A SIR Model is a epidemiological model of an infection spreading through a population. SIR stands for susceptible, infected, recovered. Infected individuals are sick and may get those they interact with sick. Susceptible individuals may be made sick by infected individuals. Recovered individuals are immune to getting sick.
The model exists on a mathematical graph of nodes and edges. The nodes represent people and the edges represent the contacts between people.
An infection rate parameter is required for the model. The infection rate is a number \(\alpha > 0\). When an individual gets infecected, the time it takes for them to infect a susceptible neighbor is a random variables \(X\) with an exponential distribution that has mean \(1/\alpha.\)
Another commonly used parameter is a recovery rate which is the rate at which an individual recovers from the illness. The recovery rate is a number \(\beta > 0.\) When an individual becomes sick, the time it takes them to recover is a random variable \(Y\) with exponential distribution with mean \(1/\beta.\)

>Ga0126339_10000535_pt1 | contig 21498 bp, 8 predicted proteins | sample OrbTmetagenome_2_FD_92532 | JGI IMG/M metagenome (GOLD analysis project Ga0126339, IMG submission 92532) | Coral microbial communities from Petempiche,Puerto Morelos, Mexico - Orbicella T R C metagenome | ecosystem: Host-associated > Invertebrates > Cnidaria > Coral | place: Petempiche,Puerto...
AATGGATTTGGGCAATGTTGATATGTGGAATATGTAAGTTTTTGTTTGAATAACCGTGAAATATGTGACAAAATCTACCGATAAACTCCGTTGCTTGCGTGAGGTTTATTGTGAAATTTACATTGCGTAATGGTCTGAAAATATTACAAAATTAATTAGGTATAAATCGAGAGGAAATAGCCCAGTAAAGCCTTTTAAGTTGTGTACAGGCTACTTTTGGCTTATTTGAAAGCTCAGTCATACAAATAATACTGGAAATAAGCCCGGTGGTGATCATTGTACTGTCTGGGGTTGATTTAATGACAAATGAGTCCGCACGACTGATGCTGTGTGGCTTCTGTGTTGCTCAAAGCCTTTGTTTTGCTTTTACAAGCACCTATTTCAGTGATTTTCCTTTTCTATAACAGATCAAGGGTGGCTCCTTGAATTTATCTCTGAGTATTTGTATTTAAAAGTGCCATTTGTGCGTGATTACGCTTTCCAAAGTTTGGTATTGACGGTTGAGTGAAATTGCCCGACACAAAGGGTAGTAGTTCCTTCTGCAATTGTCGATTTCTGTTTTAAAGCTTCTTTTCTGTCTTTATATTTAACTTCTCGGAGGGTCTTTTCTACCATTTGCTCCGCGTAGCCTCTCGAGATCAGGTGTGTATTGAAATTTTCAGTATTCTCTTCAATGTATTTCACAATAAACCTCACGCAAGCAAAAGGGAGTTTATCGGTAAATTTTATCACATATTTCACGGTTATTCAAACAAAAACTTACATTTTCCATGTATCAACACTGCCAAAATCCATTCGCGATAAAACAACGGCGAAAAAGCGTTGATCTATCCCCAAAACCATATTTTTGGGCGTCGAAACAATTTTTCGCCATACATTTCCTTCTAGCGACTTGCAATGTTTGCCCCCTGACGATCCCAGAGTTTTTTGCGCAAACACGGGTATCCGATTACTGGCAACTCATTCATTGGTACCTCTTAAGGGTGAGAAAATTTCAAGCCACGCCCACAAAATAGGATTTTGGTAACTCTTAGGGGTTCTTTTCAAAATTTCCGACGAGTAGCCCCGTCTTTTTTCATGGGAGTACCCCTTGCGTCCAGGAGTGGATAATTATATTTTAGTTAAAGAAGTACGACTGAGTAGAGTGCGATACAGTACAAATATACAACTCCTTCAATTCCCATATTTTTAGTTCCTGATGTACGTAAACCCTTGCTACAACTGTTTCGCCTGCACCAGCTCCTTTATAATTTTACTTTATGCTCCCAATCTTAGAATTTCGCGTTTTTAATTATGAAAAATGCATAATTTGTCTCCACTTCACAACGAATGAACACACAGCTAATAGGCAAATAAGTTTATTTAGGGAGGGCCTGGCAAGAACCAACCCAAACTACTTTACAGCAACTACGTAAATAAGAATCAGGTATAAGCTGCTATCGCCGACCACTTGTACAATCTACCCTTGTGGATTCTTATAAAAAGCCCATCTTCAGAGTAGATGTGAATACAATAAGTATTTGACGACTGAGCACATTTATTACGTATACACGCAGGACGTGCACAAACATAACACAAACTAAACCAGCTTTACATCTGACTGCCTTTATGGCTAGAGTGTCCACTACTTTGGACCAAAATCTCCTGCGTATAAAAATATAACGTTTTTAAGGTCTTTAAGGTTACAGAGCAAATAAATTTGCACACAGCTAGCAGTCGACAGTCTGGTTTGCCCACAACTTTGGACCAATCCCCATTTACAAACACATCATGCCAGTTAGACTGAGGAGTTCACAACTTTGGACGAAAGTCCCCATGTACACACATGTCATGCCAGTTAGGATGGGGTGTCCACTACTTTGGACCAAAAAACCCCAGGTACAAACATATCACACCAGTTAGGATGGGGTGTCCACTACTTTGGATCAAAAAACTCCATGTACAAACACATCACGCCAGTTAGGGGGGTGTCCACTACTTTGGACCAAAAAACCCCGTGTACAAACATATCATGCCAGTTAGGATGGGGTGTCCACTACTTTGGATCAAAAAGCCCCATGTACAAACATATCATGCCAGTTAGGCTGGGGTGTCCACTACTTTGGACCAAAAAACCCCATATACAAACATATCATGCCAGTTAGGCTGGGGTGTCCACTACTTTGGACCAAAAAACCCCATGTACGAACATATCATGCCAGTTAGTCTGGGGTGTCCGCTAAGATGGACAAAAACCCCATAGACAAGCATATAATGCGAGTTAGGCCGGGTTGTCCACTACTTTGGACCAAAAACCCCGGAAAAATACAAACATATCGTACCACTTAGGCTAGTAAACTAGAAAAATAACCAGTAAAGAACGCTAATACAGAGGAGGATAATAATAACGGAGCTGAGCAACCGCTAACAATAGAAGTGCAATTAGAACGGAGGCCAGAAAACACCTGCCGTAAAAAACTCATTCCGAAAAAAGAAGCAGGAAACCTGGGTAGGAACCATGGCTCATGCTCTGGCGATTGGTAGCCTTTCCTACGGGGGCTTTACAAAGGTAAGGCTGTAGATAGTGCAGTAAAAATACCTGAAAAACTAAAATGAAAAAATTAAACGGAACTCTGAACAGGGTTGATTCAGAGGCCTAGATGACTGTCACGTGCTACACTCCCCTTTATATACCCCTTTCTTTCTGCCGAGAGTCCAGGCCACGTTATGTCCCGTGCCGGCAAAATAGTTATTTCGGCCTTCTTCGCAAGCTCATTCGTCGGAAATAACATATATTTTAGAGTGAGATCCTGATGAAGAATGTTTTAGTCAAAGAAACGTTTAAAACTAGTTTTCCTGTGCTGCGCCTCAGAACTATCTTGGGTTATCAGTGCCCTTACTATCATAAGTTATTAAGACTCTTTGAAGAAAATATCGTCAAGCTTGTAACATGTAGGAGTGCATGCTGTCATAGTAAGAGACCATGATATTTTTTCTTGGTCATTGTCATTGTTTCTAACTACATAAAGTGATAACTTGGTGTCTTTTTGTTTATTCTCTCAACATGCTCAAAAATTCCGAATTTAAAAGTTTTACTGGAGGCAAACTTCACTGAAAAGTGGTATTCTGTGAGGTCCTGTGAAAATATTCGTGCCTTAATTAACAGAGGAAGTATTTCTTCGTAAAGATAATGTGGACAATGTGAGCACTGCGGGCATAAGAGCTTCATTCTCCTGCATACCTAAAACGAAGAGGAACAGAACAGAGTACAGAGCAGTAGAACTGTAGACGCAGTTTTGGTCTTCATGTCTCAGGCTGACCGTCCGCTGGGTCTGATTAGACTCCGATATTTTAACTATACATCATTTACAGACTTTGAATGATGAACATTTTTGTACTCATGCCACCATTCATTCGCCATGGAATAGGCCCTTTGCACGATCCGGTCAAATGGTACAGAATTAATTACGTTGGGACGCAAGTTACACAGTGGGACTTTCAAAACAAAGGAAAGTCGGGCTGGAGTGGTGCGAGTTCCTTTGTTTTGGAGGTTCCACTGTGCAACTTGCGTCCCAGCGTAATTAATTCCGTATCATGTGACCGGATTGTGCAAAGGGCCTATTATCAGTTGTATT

In a fully connected graph, every individual can infect every other individual. In this case, the rate at which a susceptible individual becomes infected is the \(alpha\) times the number of infected individuals (since every infected individual can make them sick). The rate at which infected individuals become recovered is \(\beta\) times the number of infected individuals since every infected individual is recovering at rate \(\beta.\)
Let \(S_t\) be the number of susceptible individuals at time \(t,\) \(I_t\) be the number of infected individuals at time \(t,\) and \(R_t\) be the number of recovered individuals at time \(t.\) Let \(N\) be the number of individuals in the population. Then, based on the rate of change described above, we get the following set of differential equations: \[S_t' = -\alpha S_t I_t\] \[I_t' = \alpha S_t I_t - \beta I_t\] \[R_t' = \beta I_t\]
The rates are an approximation since the times at which an individual gets sick or recovers is random. However, if the population is large enough then by the strong law of large numbers the solutions to these differential equations will closely approximate the number of susceptible, infected, and recovered individuals with a high degree of accuracy.
There is a tool to create various graphs and test infection, recovery, and even immunization rates here: